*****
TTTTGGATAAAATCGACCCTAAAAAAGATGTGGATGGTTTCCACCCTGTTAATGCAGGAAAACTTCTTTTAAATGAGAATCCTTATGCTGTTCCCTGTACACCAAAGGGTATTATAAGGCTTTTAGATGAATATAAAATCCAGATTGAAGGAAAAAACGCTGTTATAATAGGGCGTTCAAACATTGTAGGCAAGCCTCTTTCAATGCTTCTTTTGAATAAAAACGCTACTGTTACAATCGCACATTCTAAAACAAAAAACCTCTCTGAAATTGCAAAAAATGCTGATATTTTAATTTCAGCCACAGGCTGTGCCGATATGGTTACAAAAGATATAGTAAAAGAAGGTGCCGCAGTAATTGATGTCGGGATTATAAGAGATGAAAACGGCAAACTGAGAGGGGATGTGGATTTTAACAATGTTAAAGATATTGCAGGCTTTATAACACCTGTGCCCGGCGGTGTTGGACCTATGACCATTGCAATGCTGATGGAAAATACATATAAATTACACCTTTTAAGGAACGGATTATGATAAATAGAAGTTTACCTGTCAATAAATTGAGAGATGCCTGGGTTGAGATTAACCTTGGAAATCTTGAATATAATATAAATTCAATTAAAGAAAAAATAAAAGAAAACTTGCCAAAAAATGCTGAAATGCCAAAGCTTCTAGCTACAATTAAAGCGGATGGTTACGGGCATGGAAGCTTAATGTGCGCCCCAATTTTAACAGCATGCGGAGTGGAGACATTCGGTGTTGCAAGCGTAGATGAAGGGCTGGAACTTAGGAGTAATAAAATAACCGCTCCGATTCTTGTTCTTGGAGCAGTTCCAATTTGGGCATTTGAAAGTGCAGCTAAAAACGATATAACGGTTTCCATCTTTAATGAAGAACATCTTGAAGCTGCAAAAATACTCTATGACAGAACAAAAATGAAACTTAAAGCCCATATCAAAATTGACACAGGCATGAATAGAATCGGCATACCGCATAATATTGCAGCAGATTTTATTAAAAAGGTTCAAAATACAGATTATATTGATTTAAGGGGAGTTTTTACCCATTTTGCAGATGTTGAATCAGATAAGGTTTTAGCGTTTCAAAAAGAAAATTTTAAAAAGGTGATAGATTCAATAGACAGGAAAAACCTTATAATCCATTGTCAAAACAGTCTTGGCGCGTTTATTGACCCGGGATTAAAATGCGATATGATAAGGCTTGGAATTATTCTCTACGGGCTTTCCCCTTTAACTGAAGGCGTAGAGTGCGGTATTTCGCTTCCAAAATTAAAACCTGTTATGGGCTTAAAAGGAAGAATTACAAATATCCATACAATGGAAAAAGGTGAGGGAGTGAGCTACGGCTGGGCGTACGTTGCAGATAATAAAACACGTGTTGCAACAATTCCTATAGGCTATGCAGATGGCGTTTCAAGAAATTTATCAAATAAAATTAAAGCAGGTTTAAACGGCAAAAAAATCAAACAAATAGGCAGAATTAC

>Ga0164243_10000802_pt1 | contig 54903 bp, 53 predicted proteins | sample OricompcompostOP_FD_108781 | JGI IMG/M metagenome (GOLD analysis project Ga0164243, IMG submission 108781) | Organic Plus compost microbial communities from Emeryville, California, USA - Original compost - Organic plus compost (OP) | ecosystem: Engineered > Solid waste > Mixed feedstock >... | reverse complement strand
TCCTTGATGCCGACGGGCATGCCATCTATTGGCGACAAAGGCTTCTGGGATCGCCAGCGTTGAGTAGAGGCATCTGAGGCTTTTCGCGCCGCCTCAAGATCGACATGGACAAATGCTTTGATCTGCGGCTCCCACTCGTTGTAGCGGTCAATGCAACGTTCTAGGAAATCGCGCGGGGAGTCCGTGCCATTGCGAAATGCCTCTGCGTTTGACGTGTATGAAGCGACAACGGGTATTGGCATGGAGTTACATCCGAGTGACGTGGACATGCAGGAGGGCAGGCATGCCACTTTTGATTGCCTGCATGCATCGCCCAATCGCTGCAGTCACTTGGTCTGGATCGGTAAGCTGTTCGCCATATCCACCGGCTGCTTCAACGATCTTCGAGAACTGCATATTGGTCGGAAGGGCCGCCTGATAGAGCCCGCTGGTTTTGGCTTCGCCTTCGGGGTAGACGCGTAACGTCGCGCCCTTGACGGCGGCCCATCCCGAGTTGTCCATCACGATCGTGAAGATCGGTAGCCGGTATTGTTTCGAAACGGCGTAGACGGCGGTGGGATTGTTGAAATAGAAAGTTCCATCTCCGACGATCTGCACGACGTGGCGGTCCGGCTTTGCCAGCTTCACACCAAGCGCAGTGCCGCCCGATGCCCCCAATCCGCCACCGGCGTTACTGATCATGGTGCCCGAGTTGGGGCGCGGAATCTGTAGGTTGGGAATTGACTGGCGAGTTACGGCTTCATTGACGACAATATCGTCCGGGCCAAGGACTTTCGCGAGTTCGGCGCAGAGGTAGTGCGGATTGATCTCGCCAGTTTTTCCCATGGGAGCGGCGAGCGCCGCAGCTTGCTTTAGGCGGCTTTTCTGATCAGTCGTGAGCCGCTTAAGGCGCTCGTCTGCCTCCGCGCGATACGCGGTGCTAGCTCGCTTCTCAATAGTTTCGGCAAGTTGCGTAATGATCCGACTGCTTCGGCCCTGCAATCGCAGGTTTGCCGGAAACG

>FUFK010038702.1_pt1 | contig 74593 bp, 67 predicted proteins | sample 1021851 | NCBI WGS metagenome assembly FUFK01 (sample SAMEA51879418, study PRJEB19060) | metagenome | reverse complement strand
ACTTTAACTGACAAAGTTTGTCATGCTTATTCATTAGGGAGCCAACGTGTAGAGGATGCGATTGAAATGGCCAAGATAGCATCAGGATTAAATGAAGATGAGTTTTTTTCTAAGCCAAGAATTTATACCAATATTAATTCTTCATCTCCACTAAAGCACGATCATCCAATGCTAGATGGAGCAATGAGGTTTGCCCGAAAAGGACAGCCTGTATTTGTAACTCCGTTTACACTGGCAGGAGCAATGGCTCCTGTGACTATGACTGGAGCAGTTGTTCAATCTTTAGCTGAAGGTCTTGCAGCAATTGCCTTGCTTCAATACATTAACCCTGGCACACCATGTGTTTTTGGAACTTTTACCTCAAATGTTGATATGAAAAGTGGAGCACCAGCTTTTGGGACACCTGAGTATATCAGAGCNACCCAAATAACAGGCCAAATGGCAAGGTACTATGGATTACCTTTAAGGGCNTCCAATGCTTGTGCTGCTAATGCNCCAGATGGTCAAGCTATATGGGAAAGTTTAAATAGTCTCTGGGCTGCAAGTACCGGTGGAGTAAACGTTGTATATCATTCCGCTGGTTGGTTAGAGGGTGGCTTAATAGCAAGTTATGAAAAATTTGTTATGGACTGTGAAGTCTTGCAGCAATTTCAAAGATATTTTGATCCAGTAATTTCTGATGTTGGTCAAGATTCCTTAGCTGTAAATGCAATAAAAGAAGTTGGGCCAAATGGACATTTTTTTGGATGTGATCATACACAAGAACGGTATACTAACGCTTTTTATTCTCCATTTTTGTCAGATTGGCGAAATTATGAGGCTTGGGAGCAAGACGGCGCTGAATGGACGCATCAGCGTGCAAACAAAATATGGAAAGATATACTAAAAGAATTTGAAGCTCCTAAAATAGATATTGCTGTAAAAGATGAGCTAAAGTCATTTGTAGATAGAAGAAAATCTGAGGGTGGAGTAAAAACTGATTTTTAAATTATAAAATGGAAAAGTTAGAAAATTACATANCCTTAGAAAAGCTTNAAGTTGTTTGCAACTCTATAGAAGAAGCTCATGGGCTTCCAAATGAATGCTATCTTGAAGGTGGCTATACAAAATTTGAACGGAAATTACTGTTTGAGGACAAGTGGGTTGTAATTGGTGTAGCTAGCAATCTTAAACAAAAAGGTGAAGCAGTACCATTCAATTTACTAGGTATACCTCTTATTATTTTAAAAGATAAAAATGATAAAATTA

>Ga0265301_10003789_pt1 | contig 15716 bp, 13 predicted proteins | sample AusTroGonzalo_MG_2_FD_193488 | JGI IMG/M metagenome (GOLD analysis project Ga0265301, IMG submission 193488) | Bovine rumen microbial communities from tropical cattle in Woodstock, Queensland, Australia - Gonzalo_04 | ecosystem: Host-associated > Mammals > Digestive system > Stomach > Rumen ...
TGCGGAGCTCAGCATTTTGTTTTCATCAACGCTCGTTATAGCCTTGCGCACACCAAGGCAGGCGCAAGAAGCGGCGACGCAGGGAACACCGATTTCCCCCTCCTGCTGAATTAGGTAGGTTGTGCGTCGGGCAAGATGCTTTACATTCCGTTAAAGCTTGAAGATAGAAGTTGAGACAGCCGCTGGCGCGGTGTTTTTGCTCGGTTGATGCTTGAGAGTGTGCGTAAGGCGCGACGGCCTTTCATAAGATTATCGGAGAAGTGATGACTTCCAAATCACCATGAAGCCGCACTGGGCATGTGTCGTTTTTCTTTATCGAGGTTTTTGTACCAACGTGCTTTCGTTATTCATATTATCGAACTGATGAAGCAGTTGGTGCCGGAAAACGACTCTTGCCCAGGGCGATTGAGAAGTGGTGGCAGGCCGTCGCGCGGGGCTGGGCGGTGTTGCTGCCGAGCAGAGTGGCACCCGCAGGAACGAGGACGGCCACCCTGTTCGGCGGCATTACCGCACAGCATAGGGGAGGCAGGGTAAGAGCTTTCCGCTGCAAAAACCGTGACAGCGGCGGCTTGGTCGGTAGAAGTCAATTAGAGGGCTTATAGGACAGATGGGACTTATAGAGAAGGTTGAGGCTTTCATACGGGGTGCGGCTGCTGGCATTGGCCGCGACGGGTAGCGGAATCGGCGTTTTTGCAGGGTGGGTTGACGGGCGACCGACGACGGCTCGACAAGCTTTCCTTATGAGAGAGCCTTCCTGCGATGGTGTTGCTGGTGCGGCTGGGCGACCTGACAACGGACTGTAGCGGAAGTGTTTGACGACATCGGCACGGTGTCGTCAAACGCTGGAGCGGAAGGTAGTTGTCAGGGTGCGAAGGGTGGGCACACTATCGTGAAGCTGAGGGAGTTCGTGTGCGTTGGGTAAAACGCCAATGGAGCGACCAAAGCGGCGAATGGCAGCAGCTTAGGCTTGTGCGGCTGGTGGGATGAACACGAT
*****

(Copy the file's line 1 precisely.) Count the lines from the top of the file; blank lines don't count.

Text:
TTTTGGATAAAATCGACCCTAAAAAAGATGTGGATGGTTTCCACCCTGTTAATGCAGGAAAACTTCTTTTAAATGAGAATCCTTATGCTGTTCCCTGTACACCAAAGGGTATTATAAGGCTTTTAGATGAATATAAAATCCAGATTGAAGGAAAAAACGCTGTTATAATAGGGCGTTCAAACATTGTAGGCAAGCCTCTTTCAATGCTTCTTTTGAATAAAAACGCTACTGTTACAATCGCACATTCTAAAACAAAAAACCTCTCTGAAATTGCAAAAAATGCTGATATTTTAATTTCAGCCACAGGCTGTGCCGATATGGTTACAAAAGATATAGTAAAAGAAGGTGCCGCAGTAATTGATGTCGGGATTATAAGAGATGAAAACGGCAAACTGAGAGGGGATGTGGATTTTAACAATGTTAAAGATATTGCAGGCTTTATAACACCTGTGCCCGGCGGTGTTGGACCTATGACCATTGCAATGCTGATGGAAAATACATATAAATTACACCTTTTAAGGAACGGATTATGATAAATAGAAGTTTACCTGTCAATAAATTGAGAGATGCCTGGGTTGAGATTAACCTTGGAAATCTTGAATATAATATAAATTCAATTAAAGAAAAAATAAAAGAAAACTTGCCAAAAAATGCTGAAATGCCAAAGCTTCTAGCTACAATTAAAGCGGATGGTTACGGGCATGGAAGCTTAATGTGCGCCCCAATTTTAACAGCATGCGGAGTGGAGACATTCGGTGTTGCAAGCGTAGATGAAGGGCTGGAACTTAGGAGTAATAAAATAACCGCTCCGATTCTTGTTCTTGGAGCAGTTCCAATTTGGGCATTTGAAAGTGCAGCTAAAAACGATATAACGGTTTCCATCTTTAATGAAGAACATCTTGAAGCTGCAAAAATACTCTATGACAGAACAAAAATGAAACTTAAAGCCCATATCAAAATTGACACAGGCATGAATAGAATCGGCATACCGCATAATATTGCAGCAGATTTTATTAAAAAGGTTCAAAATACAGATTATATTGATTTAAGGGGAGTTTTTACCCATTTTGCAGATGTTGAATCAGATAAGGTTTTAGCGTTTCAAAAAGAAAATTTTAAAAAGGTGATAGATTCAATAGACAGGAAAAACCTTATAATCCATTGTCAAAACAGTCTTGGCGCGTTTATTGACCCGGGATTAAAATGCGATATGATAAGGCTTGGAATTATTCTCTACGGGCTTTCCCCTTTAACTGAAGGCGTAGAGTGCGGTATTTCGCTTCCAAAATTAAAACCTGTTATGGGCTTAAAAGGAAGAATTACAAATATCCATACAATGGAAAAAGGTGAGGGAGTGAGCTACGGCTGGGCGTACGTTGCAGATAATAAAACACGTGTTGCAACAATTCCTATAGGCTATGCAGATGGCGTTTCAAGAAATTTATCAAATAAAATTAAAGCAGGTTTAAACGGCAAAAAAATCAAACAAATAGGCAGAATTAC